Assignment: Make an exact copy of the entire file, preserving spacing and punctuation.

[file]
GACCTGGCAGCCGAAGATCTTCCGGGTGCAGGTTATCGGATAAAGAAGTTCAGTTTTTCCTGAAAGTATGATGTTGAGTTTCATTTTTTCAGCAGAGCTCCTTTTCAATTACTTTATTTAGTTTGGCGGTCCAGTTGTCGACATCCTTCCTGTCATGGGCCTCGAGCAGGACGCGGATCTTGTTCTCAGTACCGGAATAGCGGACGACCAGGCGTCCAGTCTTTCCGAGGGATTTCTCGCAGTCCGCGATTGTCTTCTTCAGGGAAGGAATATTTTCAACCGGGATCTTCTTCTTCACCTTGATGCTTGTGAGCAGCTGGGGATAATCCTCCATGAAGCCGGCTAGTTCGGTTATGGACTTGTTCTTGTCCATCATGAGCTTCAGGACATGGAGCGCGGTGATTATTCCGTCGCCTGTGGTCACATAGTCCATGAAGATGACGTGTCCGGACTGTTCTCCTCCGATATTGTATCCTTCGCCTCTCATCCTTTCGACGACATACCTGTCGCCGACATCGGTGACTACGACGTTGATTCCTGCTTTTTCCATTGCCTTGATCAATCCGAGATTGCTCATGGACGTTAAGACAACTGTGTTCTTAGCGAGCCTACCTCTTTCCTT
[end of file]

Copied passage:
GACCTGGCAGCCGAAGATCTTCCGGGTGCAGGTTATCGGATAAAGAAGTTCAGTTTTTCCTGAAAGTATGATGTTGAGTTTCATTTTTTCAGCAGAGCTCCTTTTCAATTACTTTATTTAGTTTGGCGGTCCAGTTGTCGACATCCTTCCTGTCATGGGCCTCGAGCAGGACGCGGATCTTGTTCTCAGTACCGGAATAGCGGACGACCAGGCGTCCAGTCTTTCCGAGGGATTTCTCGCAGTCCGCGATTGTCTTCTTCAGGGAAGGAATATTTTCAACCGGGATCTTCTTCTTCACCTTGATGCTTGTGAGCAGCTGGGGATAATCCTCCATGAAGCCGGCTAGTTCGGTTATGGACTTGTTCTTGTCCATCATGAGCTTCAGGACATGGAGCGCGGTGATTATTCCGTCGCCTGTGGTCACATAGTCCATGAAGATGACGTGTCCGGACTGTTCTCCTCCGATATTGTATCCTTCGCCTCTCATCCTTTCGACGACATACCTGTCGCCGACATCGGTGACTACGACGTTGATTCCTGCTTTTTCCATTGCCTTGATCAATCCGAGATTGCTCATGGACGTTAAGACAACTGTGTTCTTAGCGAGCCTACCTCTTTCCTT